120 Ways to Boost Your Brain Power Here are 120 things you can do starting today to help you think faster, improve memory, comprehend information better and unleash your brain’s full potential. Solve puzzles and brainteasers.Cultivate ambidexterity. Use your non-dominant hand to brush your teeth, comb your hair or use the mouse. Write with both hands simultaneously. Switch hands for knife and fork.Embrace ambiguity. Learn to enjoy things like paradoxes and optical illusions.Learn mind mapping.Block one or more senses. 6 Techniques to Ignite Your Inner Creativity & Passion Most of us were taught that creativity comes from the thoughts and emotions of the mind. The greatest singers, dancers, painters, writers, and filmmakers recognize that the most original, and even transformative, ideas actually come from the core of our being, which is accessed through an "open-mind consciousness." In ancient traditions, open-mind consciousness was considered to be a spiritual awakening, the great enlightenment that dissolves the darkness of confusion and fear , and ushers in peace, happiness , clarity, and contentment. Today the notion that there's one formulaic way to achieve this spiritual awakening and creative vibrancy has been blown apart. You don't have to run off to a monastery or practice meditation for thirty years before attaining a breakthrough. A few years ago, I had a client, named Sarah who'd completely given up on psychotherapy until a failed suicide attempt convinced her to try it one more time.

Democratic education Democratic education is an educational ideal in which democracy is both a goal and a method of instruction. It brings democratic values to education and can include self-determination within a community of equals, as well as such values as justice, respect and trust. History[edit] The history of democratic education spans from at least the 1600s. While it is associated with a number of individuals, there has been no central figure, establishment, or nation that advocated democratic education.[1] Chapter One: What is a learning history? In recent years, the idea of building a "learning organization" has gained currency in management circles. Many senior managers, in particular, have come to recognize that, with the right approach to collective learning, their enterprises can continually gain new talents and capabilities even as they weather the vicissitudes of fate. Managers in middle levels, meanwhile, have embraced the "learning organization" idea because it encourages people to follow their own aspirations and, in the process, boost organizational performance. This implies that people can reclaim a little bit of the spirit of community and personal involvement that has been leached out of conventional business decision-making. But even the most fervent "learning organization" enthusiasts have difficulty demonstrating a link between organizational learning efforts and key business results. Assessment is also vital for the participants in learning efforts.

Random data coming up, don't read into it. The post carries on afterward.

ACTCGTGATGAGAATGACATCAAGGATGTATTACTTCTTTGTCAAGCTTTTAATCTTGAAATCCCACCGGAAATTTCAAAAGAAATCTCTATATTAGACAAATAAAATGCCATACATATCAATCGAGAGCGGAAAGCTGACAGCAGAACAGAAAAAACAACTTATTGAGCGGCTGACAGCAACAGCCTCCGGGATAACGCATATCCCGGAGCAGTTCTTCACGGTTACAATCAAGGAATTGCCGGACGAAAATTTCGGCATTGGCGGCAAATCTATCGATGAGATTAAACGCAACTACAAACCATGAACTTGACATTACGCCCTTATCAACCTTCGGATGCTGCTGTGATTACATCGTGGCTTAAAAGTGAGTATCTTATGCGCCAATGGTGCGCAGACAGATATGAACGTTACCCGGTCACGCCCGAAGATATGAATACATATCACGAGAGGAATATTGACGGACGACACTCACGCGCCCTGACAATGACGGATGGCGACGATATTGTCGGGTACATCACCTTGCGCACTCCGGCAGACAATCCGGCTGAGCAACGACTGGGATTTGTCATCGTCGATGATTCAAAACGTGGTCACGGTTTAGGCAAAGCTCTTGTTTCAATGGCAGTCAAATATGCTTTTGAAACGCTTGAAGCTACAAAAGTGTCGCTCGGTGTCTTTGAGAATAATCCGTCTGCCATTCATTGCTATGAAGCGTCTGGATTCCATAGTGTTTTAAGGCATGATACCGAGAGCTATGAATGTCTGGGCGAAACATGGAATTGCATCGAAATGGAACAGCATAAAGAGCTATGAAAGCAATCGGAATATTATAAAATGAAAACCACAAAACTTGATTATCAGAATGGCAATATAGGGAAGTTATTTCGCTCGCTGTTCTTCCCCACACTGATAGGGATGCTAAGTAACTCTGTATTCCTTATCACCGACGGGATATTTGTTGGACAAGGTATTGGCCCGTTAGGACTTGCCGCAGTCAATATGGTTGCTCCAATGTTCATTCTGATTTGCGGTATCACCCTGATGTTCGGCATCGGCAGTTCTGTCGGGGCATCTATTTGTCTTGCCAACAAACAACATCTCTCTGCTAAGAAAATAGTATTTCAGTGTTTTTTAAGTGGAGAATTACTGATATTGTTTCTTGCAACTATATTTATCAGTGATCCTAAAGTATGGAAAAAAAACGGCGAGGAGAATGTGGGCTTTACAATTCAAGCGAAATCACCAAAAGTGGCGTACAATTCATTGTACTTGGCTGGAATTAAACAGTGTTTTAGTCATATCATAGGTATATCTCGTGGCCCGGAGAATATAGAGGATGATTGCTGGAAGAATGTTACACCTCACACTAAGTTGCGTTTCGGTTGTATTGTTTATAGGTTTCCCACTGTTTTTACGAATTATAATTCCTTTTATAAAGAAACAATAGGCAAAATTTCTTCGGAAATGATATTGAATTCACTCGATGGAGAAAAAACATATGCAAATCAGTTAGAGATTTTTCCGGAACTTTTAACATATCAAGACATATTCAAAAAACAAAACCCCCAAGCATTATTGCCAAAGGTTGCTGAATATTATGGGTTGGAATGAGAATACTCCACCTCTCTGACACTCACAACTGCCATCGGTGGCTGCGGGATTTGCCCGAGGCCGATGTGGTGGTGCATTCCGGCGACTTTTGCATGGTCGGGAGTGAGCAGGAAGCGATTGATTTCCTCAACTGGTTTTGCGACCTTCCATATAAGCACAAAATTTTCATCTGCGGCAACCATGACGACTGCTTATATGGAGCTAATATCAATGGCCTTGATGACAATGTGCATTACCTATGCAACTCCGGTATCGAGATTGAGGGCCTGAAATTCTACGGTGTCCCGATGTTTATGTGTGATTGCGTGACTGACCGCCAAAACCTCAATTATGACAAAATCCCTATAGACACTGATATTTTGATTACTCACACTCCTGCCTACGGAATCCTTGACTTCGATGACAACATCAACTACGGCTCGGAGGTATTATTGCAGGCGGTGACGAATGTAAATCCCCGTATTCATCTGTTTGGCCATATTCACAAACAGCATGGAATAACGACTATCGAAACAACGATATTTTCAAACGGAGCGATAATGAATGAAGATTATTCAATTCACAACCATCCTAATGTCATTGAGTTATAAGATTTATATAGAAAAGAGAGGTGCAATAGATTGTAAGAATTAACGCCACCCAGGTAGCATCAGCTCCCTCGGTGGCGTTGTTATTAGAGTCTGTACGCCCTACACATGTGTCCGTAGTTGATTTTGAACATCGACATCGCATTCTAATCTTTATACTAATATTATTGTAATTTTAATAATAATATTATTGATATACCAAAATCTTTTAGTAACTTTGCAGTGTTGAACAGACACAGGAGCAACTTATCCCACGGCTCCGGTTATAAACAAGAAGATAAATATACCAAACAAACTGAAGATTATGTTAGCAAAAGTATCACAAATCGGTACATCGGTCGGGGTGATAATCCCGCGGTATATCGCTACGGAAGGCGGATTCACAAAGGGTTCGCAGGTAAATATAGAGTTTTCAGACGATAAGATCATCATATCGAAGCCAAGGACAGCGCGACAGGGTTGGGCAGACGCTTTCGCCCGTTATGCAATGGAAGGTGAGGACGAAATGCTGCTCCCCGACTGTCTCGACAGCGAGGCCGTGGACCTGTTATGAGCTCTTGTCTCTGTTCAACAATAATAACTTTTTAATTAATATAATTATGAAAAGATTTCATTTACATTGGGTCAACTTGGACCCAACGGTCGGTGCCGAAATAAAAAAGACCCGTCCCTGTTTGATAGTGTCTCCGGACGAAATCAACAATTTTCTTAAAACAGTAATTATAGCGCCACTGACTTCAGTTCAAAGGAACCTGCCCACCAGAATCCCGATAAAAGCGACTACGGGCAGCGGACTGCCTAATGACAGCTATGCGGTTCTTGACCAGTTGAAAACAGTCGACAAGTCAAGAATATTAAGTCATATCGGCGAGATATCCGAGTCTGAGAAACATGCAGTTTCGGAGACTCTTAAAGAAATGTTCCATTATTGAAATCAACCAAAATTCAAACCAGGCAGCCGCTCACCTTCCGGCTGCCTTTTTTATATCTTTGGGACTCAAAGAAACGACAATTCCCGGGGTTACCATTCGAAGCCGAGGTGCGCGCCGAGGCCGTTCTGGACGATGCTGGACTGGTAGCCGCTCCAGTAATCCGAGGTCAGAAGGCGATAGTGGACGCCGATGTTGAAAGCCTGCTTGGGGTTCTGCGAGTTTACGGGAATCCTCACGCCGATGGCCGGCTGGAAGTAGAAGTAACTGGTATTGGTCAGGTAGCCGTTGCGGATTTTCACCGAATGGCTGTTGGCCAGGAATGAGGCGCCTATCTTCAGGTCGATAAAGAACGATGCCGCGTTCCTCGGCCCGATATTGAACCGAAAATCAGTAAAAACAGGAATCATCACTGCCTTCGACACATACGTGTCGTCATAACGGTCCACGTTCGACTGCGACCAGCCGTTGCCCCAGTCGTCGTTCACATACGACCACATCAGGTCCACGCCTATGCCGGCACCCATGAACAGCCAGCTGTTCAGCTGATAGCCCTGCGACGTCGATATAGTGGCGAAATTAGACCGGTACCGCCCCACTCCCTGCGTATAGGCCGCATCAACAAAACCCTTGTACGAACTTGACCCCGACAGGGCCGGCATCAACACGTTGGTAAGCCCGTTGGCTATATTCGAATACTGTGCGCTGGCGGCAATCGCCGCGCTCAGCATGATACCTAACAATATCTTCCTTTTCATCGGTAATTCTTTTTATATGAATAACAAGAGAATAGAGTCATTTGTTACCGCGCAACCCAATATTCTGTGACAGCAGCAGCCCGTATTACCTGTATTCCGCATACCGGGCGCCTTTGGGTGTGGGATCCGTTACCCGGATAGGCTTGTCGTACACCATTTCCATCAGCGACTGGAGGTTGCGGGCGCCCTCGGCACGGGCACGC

The Science of “Chunking,” Working Memory, and How Pattern Recognition Fuels Creativity by Maria Popova “Generating interesting connections between disparate subjects is what makes art so fascinating to create and to view… We are forced to contemplate a new, higher pattern that binds lower ones together.” It seems to be the season for fascinating meditations on consciousness, exploring such questions as what happens while we sleep, how complex cognition evolved, and why the world exists.

Mental Math Tricks to Impress Your Friends One thing that fascinates me is performing mental math. Being able to quickly perform additions, subtraction, multiplications etc is a good way to impress your friends. The problem is, I’m not a math genius, and I don’t know much behind simple arithmetic. If you’re anything like me, but you’d still like to learn some basic math tricks, I hope you’ll find this list useful. Simple tricks

13 Problem Solving Nuggets Everyone Should Know I have been a software engineer for about 10 years now. Even after all these years, I still feel somewhat apprehensive whenever I start on a new project. I can’t exactly put my finger on it, and it doesn’t matter how many times I’ve done it before, there’s always some unknown element associated with every project. Whenever I’m in a situation that seem daunting like starting a new project, I always apply a set of problem solving techniques. Some of you may think these are obvious, but personally, I’ve found them immensely useful especially when faced with complex problems and I’m stressed out. I hope you can benefit from my listing them here.